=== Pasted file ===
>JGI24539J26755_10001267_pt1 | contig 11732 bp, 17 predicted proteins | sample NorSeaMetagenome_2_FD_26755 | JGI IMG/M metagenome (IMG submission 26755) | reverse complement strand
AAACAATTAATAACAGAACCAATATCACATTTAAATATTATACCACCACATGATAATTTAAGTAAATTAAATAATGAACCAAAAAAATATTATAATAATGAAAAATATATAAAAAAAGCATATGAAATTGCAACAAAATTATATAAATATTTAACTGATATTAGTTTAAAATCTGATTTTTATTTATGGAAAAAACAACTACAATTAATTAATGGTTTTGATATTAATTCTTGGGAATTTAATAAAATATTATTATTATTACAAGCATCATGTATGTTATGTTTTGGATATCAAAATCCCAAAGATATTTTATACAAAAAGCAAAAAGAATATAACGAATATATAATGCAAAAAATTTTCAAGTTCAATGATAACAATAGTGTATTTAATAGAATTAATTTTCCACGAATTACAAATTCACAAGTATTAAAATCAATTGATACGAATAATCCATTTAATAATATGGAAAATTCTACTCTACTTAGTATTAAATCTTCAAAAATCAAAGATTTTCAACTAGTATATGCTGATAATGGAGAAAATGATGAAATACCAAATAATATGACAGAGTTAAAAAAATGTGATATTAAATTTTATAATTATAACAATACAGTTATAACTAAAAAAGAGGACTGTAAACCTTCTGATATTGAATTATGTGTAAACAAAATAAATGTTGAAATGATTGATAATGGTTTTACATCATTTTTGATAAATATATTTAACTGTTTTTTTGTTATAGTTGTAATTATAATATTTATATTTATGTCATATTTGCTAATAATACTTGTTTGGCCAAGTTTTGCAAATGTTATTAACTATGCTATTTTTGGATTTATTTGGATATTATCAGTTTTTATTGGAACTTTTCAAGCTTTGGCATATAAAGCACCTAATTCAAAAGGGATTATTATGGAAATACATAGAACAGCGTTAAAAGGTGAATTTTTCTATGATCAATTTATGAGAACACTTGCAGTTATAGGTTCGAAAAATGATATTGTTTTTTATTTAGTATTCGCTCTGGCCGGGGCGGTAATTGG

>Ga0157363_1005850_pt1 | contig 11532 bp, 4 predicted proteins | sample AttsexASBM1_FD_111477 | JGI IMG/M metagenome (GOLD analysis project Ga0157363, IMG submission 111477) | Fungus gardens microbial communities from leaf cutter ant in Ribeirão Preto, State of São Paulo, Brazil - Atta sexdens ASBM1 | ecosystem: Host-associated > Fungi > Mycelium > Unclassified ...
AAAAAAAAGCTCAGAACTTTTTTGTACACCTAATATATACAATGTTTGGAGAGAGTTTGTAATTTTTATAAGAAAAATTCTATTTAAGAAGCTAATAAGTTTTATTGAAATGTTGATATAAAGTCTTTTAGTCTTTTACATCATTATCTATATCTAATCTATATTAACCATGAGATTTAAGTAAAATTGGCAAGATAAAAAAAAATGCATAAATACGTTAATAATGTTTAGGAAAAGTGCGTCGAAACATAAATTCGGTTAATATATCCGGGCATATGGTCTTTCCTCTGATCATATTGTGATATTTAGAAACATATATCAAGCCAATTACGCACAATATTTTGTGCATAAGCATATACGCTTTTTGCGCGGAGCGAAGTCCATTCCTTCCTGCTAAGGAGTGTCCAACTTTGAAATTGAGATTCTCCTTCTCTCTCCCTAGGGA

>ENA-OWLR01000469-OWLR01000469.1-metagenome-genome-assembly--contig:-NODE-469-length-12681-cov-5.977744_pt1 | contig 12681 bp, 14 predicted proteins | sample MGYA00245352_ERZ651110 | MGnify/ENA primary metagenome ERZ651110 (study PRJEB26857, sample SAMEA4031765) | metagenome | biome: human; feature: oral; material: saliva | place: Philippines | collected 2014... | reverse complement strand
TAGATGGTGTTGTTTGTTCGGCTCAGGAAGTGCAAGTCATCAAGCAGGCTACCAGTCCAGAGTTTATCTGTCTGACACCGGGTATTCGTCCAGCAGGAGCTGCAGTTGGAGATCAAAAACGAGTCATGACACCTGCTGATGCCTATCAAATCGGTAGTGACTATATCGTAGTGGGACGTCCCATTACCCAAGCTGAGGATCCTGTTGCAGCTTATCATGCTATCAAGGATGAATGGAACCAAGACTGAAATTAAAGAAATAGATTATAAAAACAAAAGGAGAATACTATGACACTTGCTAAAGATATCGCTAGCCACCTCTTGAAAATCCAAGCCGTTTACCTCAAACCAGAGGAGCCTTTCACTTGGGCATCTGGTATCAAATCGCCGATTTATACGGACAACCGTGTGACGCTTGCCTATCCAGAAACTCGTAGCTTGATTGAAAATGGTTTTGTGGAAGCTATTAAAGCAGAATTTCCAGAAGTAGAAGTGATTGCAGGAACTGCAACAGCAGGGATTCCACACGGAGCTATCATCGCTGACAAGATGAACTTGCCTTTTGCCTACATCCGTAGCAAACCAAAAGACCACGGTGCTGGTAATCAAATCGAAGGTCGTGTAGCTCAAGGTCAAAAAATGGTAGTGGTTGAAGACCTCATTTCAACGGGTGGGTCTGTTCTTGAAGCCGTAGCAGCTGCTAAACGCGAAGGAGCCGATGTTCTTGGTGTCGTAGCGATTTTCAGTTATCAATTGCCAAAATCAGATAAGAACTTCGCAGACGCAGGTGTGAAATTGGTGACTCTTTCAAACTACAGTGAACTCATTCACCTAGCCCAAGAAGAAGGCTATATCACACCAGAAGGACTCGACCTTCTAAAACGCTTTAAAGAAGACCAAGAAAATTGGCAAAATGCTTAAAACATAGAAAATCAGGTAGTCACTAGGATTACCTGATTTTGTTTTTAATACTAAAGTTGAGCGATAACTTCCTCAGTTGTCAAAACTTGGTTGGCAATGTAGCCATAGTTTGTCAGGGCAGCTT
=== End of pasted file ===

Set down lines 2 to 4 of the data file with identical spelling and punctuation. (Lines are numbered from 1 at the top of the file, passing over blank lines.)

AAACAATTAATAACAGAACCAATATCACATTTAAATATTATACCACCACATGATAATTTAAGTAAATTAAATAATGAACCAAAAAAATATTATAATAATGAAAAATATATAAAAAAAGCATATGAAATTGCAACAAAATTATATAAATATTTAACTGATATTAGTTTAAAATCTGATTTTTATTTATGGAAAAAACAACTACAATTAATTAATGGTTTTGATATTAATTCTTGGGAATTTAATAAAATATTATTATTATTACAAGCATCATGTATGTTATGTTTTGGATATCAAAATCCCAAAGATATTTTATACAAAAAGCAAAAAGAATATAACGAATATATAATGCAAAAAATTTTCAAGTTCAATGATAACAATAGTGTATTTAATAGAATTAATTTTCCACGAATTACAAATTCACAAGTATTAAAATCAATTGATACGAATAATCCATTTAATAATATGGAAAATTCTACTCTACTTAGTATTAAATCTTCAAAAATCAAAGATTTTCAACTAGTATATGCTGATAATGGAGAAAATGATGAAATACCAAATAATATGACAGAGTTAAAAAAATGTGATATTAAATTTTATAATTATAACAATACAGTTATAACTAAAAAAGAGGACTGTAAACCTTCTGATATTGAATTATGTGTAAACAAAATAAATGTTGAAATGATTGATAATGGTTTTACATCATTTTTGATAAATATATTTAACTGTTTTTTTGTTATAGTTGTAATTATAATATTTATATTTATGTCATATTTGCTAATAATACTTGTTTGGCCAAGTTTTGCAAATGTTATTAACTATGCTATTTTTGGATTTATTTGGATATTATCAGTTTTTATTGGAACTTTTCAAGCTTTGGCATATAAAGCACCTAATTCAAAAGGGATTATTATGGAAATACATAGAACAGCGTTAAAAGGTGAATTTTTCTATGATCAATTTATGAGAACACTTGCAGTTATAGGTTCGAAAAATGATATTGTTTTTTATTTAGTATTCGCTCTGGCCGGGGCGGTAATTGG

>Ga0157363_1005850_pt1 | contig 11532 bp, 4 predicted proteins | sample AttsexASBM1_FD_111477 | JGI IMG/M metagenome (GOLD analysis project Ga0157363, IMG submission 111477) | Fungus gardens microbial communities from leaf cutter ant in Ribeirão Preto, State of São Paulo, Brazil - Atta sexdens ASBM1 | ecosystem: Host-associated > Fungi > Mycelium > Unclassified ...
AAAAAAAAGCTCAGAACTTTTTTGTACACCTAATATATACAATGTTTGGAGAGAGTTTGTAATTTTTATAAGAAAAATTCTATTTAAGAAGCTAATAAGTTTTATTGAAATGTTGATATAAAGTCTTTTAGTCTTTTACATCATTATCTATATCTAATCTATATTAACCATGAGATTTAAGTAAAATTGGCAAGATAAAAAAAAATGCATAAATACGTTAATAATGTTTAGGAAAAGTGCGTCGAAACATAAATTCGGTTAATATATCCGGGCATATGGTCTTTCCTCTGATCATATTGTGATATTTAGAAACATATATCAAGCCAATTACGCACAATATTTTGTGCATAAGCATATACGCTTTTTGCGCGGAGCGAAGTCCATTCCTTCCTGCTAAGGAGTGTCCAACTTTGAAATTGAGATTCTCCTTCTCTCTCCCTAGGGA